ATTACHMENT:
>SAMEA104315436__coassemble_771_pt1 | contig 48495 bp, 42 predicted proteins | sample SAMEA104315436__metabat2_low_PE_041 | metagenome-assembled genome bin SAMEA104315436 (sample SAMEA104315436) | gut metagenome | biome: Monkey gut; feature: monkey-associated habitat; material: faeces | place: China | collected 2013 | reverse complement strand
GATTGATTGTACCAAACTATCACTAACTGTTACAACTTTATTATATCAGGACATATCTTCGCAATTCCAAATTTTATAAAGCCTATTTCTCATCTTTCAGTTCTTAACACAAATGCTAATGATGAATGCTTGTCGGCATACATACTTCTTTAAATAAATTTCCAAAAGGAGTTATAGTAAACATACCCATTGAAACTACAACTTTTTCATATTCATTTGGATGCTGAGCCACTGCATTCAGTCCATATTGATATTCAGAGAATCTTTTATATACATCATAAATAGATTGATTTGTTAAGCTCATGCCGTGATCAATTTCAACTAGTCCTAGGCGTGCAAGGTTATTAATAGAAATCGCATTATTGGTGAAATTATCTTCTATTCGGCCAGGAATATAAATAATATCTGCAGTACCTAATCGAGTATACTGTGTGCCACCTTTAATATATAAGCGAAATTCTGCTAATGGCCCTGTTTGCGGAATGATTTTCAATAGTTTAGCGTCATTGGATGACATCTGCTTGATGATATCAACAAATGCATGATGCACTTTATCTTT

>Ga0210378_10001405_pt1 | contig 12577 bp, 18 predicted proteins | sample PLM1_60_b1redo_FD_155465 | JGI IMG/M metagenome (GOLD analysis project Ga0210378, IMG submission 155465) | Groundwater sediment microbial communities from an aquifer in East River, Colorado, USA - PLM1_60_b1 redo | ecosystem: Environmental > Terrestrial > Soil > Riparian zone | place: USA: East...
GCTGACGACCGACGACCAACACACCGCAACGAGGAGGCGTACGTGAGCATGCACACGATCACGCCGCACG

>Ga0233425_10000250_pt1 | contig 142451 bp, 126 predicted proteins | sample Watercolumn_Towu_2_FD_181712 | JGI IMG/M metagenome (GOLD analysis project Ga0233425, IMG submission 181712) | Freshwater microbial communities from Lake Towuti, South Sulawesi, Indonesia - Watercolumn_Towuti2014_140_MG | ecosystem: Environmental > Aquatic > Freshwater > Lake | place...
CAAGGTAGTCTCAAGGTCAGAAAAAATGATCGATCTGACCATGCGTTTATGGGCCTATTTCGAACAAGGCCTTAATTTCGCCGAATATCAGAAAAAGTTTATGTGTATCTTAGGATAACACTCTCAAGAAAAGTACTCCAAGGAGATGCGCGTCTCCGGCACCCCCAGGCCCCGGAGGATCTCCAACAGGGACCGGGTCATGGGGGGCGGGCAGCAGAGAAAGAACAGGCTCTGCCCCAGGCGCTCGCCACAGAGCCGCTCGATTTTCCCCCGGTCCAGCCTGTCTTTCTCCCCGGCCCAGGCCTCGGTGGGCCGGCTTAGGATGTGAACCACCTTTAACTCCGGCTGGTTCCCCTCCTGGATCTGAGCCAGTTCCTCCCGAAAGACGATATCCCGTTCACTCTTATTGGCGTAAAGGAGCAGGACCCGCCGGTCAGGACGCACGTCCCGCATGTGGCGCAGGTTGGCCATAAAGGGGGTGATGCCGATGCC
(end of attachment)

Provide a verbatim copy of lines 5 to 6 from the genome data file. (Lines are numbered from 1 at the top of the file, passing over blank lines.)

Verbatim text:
>Ga0233425_10000250_pt1 | contig 142451 bp, 126 predicted proteins | sample Watercolumn_Towu_2_FD_181712 | JGI IMG/M metagenome (GOLD analysis project Ga0233425, IMG submission 181712) | Freshwater microbial communities from Lake Towuti, South Sulawesi, Indonesia - Watercolumn_Towuti2014_140_MG | ecosystem: Environmental > Aquatic > Freshwater > Lake | place...
CAAGGTAGTCTCAAGGTCAGAAAAAATGATCGATCTGACCATGCGTTTATGGGCCTATTTCGAACAAGGCCTTAATTTCGCCGAATATCAGAAAAAGTTTATGTGTATCTTAGGATAACACTCTCAAGAAAAGTACTCCAAGGAGATGCGCGTCTCCGGCACCCCCAGGCCCCGGAGGATCTCCAACAGGGACCGGGTCATGGGGGGCGGGCAGCAGAGAAAGAACAGGCTCTGCCCCAGGCGCTCGCCACAGAGCCGCTCGATTTTCCCCCGGTCCAGCCTGTCTTTCTCCCCGGCCCAGGCCTCGGTGGGCCGGCTTAGGATGTGAACCACCTTTAACTCCGGCTGGTTCCCCTCCTGGATCTGAGCCAGTTCCTCCCGAAAGACGATATCCCGTTCACTCTTATTGGCGTAAAGGAGCAGGACCCGCCGGTCAGGACGCACGTCCCGCATGTGGCGCAGGTTGGCCATAAAGGGGGTGATGCCGATGCC